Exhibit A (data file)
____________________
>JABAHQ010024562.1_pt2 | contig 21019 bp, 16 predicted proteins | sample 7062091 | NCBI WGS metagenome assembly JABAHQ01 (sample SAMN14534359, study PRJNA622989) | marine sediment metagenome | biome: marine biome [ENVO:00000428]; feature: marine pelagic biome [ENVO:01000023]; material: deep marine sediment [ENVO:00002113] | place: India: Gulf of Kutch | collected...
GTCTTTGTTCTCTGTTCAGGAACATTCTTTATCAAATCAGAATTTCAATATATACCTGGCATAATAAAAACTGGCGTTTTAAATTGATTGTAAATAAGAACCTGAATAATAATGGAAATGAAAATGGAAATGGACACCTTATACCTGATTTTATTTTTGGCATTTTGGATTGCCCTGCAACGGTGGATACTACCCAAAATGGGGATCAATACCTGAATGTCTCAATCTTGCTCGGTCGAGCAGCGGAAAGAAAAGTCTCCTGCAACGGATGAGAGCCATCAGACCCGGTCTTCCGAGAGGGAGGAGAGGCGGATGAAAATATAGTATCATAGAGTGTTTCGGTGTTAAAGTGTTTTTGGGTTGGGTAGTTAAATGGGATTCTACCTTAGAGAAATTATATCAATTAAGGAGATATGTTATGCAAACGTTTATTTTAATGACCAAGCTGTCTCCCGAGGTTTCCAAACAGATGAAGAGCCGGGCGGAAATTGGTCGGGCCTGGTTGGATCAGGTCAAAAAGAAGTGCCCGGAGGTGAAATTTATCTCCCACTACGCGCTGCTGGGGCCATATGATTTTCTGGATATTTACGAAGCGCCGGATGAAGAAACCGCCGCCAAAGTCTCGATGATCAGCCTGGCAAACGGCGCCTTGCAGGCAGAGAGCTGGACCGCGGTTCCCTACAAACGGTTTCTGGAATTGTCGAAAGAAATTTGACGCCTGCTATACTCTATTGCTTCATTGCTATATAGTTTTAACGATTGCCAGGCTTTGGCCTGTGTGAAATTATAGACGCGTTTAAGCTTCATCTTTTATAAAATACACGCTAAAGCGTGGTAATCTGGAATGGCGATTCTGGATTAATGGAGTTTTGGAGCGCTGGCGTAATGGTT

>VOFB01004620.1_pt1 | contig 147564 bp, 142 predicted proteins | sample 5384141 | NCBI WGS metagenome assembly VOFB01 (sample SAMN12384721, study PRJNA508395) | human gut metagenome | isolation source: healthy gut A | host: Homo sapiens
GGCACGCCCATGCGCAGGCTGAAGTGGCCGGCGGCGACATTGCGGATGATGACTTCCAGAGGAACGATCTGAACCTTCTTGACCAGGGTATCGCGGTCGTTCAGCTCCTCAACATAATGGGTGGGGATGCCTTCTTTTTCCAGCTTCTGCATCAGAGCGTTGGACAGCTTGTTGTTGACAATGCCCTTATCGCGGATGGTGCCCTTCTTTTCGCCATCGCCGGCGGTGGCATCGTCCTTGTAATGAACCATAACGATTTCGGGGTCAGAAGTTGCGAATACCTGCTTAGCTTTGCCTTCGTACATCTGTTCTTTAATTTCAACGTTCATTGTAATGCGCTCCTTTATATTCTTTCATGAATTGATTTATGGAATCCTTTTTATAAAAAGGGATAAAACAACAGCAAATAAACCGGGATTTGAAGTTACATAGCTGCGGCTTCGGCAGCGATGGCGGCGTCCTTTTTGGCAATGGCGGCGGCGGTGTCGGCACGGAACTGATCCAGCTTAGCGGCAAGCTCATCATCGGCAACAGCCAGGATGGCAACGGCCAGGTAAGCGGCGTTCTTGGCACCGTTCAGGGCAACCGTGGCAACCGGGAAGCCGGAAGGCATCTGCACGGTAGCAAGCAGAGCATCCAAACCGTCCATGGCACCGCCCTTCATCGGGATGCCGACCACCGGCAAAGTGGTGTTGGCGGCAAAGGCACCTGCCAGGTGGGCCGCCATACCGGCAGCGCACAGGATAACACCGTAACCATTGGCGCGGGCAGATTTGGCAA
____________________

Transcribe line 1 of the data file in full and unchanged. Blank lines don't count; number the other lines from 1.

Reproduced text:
>JABAHQ010024562.1_pt2 | contig 21019 bp, 16 predicted proteins | sample 7062091 | NCBI WGS metagenome assembly JABAHQ01 (sample SAMN14534359, study PRJNA622989) | marine sediment metagenome | biome: marine biome [ENVO:00000428]; feature: marine pelagic biome [ENVO:01000023]; material: deep marine sediment [ENVO:00002113] | place: India: Gulf of Kutch | collected...